By the Lee: Sailing downwind with the mainsail remaining on the same side of the boat that the wind is hitting. If you are sailing downwind on a port tack, typically the mainsail would be off the starboard side of the boat. When sailing ‘by the lee’, the mainsail in the same situation would remain on the port side of the boat out at a 90 degree angle to the boat.
Cabin: The below deck living quarters.
Cable: Measurement of distance equal to 0.1 nautical mile.
Cam cleat: A fitting through which a line is run through. The cam cleat consists of two cams that wedge against the line stopping it from being pulled out.
Camber: When a sail fills with wind it will curve creating a pocket. The curve is call the camber. Drawing a line across a sails deepest point of camber is called the chord. The deepest point of the camber along the chord line is called the draft point.
Cardinal Aids to Navigation: Yellow and black buoys which indicate the location of safe water or deep water by reference to the four cardinal points of a compass (North, South, East, West).(See our section on buoys for a more complete explanation.)
Catboat: A boat with one mast flying no foresail (jib).
Cast Off: To release the lines allowing the boat to leave it’s mooring.
Chainplates: Very strong metal plates affixed to the hull to which the forestay, backstay and shrouds are attached.
Chart Datum: For navigational safety, depths on a chart are shown from a low-water surface or a low-water datum called chart datum. Chart datum is selected so that the water level will seldom fall below it and only rarely will there be less depth available than what is portrayed on the chart
Chock: a metal fitting, either oval or U-shaped, through which mooring lines are passed. Chocks help reduce abrasion saving the lines from excessive wear and tear.
Cleat: A small, metal deck fitting with horns used for securing lines (belaying).
Clew: The lower rear corner of a sail.
Close Reach: Point of sail – sailing against the wind at an angle somewhere between a Beam Reach and Close Hauled. Think of a clock face – if the wind is blowing from 12 o’clock, sailing at 2 o’clock or 10 o’clock would be a close reach.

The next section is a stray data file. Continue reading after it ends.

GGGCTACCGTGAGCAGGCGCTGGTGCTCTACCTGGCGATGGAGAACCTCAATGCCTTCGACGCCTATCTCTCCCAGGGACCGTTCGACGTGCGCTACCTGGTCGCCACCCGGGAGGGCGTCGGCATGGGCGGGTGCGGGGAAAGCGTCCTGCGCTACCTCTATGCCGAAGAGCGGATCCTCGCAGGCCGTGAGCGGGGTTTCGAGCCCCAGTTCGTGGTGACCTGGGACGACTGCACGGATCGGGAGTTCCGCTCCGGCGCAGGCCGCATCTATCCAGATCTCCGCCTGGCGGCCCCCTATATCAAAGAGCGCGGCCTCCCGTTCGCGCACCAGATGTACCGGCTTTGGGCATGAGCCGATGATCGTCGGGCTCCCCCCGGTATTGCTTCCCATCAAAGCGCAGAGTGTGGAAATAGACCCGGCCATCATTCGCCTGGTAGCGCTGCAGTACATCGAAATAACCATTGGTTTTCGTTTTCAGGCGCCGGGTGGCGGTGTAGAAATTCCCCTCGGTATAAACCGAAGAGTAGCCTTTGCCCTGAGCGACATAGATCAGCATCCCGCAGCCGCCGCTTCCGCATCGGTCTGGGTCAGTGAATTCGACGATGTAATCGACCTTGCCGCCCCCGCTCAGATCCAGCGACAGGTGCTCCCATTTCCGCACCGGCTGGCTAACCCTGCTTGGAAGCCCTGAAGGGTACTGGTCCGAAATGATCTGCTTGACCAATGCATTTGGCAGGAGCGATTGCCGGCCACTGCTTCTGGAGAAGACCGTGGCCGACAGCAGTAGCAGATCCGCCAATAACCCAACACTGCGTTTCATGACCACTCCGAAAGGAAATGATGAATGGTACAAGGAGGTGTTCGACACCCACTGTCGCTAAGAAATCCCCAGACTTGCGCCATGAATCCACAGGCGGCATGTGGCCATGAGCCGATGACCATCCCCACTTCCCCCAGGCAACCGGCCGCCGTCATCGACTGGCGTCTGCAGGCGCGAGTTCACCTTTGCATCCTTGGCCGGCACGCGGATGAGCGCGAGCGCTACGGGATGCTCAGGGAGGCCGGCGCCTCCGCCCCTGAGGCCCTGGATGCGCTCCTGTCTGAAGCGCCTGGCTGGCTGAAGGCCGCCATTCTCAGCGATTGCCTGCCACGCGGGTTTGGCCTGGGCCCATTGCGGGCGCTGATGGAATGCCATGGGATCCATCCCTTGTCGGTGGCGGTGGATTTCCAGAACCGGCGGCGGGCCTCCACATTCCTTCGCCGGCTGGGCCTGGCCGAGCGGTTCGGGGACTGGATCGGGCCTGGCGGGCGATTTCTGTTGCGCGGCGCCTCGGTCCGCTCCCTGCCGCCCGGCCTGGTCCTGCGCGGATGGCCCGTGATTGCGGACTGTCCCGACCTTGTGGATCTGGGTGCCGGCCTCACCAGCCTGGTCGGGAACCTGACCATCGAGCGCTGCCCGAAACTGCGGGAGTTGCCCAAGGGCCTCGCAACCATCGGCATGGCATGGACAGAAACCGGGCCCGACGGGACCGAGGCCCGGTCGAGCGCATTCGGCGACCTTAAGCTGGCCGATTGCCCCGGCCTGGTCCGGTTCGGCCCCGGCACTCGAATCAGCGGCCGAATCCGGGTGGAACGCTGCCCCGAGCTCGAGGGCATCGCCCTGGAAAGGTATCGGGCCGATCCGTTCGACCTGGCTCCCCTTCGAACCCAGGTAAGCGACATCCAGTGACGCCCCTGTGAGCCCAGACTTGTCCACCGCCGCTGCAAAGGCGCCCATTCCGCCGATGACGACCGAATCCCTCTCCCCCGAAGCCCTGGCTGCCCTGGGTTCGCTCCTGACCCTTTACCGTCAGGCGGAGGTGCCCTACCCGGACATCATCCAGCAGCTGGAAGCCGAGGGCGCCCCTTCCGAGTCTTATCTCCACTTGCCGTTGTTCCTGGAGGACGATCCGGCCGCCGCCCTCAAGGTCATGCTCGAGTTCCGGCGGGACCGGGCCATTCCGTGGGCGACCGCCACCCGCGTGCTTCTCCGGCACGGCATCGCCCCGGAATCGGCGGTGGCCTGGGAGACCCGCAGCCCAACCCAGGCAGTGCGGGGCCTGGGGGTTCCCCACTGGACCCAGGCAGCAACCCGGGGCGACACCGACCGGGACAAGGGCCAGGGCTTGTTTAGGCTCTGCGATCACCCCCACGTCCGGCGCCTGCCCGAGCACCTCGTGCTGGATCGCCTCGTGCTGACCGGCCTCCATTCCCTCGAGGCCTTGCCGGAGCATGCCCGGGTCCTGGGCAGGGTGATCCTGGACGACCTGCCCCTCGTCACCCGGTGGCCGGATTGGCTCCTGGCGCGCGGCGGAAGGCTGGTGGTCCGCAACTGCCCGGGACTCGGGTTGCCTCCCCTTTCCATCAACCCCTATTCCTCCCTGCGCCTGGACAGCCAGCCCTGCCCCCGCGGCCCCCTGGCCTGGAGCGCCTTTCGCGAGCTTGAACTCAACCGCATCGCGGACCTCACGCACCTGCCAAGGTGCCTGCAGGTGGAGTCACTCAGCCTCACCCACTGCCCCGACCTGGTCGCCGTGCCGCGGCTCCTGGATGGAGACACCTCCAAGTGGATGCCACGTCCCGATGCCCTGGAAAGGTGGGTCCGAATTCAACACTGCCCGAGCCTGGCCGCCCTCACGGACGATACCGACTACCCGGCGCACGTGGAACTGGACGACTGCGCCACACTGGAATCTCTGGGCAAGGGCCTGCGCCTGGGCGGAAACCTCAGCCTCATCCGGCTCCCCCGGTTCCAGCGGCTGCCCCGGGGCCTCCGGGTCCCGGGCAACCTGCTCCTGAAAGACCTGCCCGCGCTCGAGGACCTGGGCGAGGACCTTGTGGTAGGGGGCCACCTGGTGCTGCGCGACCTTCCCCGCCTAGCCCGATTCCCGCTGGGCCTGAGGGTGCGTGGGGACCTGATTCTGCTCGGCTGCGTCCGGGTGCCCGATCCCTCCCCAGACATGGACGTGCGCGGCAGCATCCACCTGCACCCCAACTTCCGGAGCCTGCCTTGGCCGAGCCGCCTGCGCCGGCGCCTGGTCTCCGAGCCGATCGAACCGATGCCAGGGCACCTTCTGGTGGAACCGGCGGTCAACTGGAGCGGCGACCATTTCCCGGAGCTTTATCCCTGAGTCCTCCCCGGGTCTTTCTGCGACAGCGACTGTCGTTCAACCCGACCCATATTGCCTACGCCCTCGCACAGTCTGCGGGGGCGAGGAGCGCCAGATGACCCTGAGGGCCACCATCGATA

Close Hauled: Point of sail – sailing as close to the wind (sharp angle to the wind) as possible without the sailings luffing (fluttering).
Cockpit: The open inset area from where the boat is steered.
Companionway: Stairs or ladder on a boat usually leading down to the cabin.
Cringles: Open metal rings inserted into the sail (also called grommets) used as reefing points for a sail but also found at the clew, head and tack of the sail to attach halyards, lines, outhauls etc.
Cunningham: A line used to adjust the forward edge of the mainsail. Usually runs from the tack of the sail to the front area of the boom. Tightening the Cunningham also tightens the leech of the sail and moves the draft point of the sail further forward when sailing on a Close Haul or Close Reach.
Current: The horizontal flow of water. (Tide is the vertical flow of water.)
Cutter: A cutter has one mast but sails with two foresails.
Davit: A crane on board that can be swung out over the side for hoisting or lowering boats.
Draft Point: The deepest point of a sail’s camber along the chord. (see camber)
Dead Reckoning: Navigational term – method used to plot the course already traveled by measuring speed and time to calculate distance.
Deep Six: A slang term meaning to discard something over the side of the boat.